Planthopper Fiber Optics Display

Leafhoppers, treehoppers and planthoppers have the most aerodynamic-shaped body in the insect world. All of them are strong jumpers that can move with equal ease forwards, backwards, or sideways like a crab. The crab-like motion distinguishes hoppers from most other insects.

They also come in many shapes and colors with over 12,500 varities worldwide.

Photo by Robert Oelman
A Heranice miltoglupta treehopper Robert Oelman
Treehopper Membracis mexicana Robert Oelman

The beautiful insect shown below is a planthopper nymph. During the span of time after it hatches and before it becomes fully mature, the planthopper nymph secretes a waxy substance from its abdomen that gives its tail the look of a colorful fiber optic display. It serves as a defense from predators who are somewhat hypnotized by the effect.

Night photograph by Melvyn Yeo

As the planthopper gets ready to do its favorite thing — hop around — it moves the waxy threads into a sleek line.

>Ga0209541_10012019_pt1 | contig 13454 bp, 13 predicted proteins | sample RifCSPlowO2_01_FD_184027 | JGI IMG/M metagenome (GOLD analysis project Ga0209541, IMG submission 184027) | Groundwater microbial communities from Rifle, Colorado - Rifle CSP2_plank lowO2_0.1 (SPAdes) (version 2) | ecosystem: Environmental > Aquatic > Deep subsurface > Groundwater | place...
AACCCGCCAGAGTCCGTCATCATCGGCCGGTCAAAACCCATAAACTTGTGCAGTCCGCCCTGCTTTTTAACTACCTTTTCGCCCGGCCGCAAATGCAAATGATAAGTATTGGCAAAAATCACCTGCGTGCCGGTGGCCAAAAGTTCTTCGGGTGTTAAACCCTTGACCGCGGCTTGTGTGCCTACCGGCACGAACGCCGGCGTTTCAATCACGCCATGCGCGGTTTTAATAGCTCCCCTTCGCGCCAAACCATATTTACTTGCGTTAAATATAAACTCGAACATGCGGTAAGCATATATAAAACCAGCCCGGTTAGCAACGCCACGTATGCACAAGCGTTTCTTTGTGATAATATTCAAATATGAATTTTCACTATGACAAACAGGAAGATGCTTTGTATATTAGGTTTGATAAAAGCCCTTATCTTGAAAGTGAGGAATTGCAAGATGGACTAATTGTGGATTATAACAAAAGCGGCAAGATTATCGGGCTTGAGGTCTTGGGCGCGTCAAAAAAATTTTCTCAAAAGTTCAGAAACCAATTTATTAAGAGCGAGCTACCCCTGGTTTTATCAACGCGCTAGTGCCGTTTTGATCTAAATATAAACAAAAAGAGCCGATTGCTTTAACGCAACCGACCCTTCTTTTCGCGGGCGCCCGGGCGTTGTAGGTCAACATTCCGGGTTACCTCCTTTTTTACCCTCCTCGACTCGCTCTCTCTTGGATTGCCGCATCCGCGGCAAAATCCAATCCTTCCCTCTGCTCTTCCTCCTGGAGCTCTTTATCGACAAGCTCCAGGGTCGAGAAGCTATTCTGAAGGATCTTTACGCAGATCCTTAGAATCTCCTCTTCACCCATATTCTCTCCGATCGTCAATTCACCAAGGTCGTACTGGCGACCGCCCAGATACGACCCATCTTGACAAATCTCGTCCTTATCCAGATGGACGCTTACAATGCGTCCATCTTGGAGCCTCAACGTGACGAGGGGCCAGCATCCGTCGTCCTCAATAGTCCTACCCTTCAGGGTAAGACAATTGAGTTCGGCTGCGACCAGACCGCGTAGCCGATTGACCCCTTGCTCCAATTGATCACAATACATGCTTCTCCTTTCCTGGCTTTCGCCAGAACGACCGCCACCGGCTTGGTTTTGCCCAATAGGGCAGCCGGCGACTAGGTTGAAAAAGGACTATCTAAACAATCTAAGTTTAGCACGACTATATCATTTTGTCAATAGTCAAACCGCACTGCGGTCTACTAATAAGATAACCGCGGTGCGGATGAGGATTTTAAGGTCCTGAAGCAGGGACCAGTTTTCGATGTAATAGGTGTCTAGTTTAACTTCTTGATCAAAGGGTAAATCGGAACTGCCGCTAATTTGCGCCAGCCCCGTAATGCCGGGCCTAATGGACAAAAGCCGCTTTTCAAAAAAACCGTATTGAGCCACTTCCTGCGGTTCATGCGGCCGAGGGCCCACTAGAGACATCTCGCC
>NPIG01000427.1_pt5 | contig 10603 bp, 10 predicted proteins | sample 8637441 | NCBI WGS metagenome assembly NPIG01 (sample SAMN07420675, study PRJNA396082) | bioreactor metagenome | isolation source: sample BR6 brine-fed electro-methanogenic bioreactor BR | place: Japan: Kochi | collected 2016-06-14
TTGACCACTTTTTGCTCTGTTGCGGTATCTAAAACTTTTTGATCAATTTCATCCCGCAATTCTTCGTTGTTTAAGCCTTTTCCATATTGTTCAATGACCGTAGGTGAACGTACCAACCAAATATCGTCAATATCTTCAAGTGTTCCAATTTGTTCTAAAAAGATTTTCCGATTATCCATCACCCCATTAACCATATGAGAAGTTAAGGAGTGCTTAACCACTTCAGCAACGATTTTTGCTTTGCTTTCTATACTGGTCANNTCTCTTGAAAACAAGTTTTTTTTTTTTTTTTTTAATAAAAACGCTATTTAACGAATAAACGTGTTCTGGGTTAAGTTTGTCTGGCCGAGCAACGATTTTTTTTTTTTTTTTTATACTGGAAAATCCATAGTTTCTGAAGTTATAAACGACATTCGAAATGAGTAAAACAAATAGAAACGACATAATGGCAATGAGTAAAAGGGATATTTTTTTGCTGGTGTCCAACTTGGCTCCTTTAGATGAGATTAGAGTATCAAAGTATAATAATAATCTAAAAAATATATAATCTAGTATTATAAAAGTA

Waxy protrusion on a planthopper nymph Photo by Melvyn Yeo
Photo by Frank Canon
Walking planthopper nymph found in Colombia Photo by Robert Oelman

It moves ever so slowly before making a great leap, and it can fan the threads back out for an extra boost while it’s in the air.

Treehopper Credit: chinKC/Shutterstock

The final effect is like a dazzling fiber options display.

Advertisements

New King of Air Tankers

California has a new weapon in it’s arsenal for fighting forest fires: The Global Super Tanker. It’s been described as “the largest, fastest, most technologically advanced aerial firefighter in the world”.

The Super Tanker isn’t new. The fire retardant system on the 747 was first used in 2009 to fight fires in Alaska, and it was fully certified by the Interagency Airtanker Board for a Call When Needed contract from the U.S. Forest Service in 2013.

The Global Super Tanker now in use in California was originally a Japanese Boeing 747 passenger jet, but it was converted to fight forest fires. The California Department of Forestry and Fire Protection put the plane under contract, on August 31, 2017. With 19 fires burning in California, the supertanker was called from Colorado Springs to help. In its first week, the plane made 13 flights and spread 219,000 gallons of fire retardant in 21 separate drops.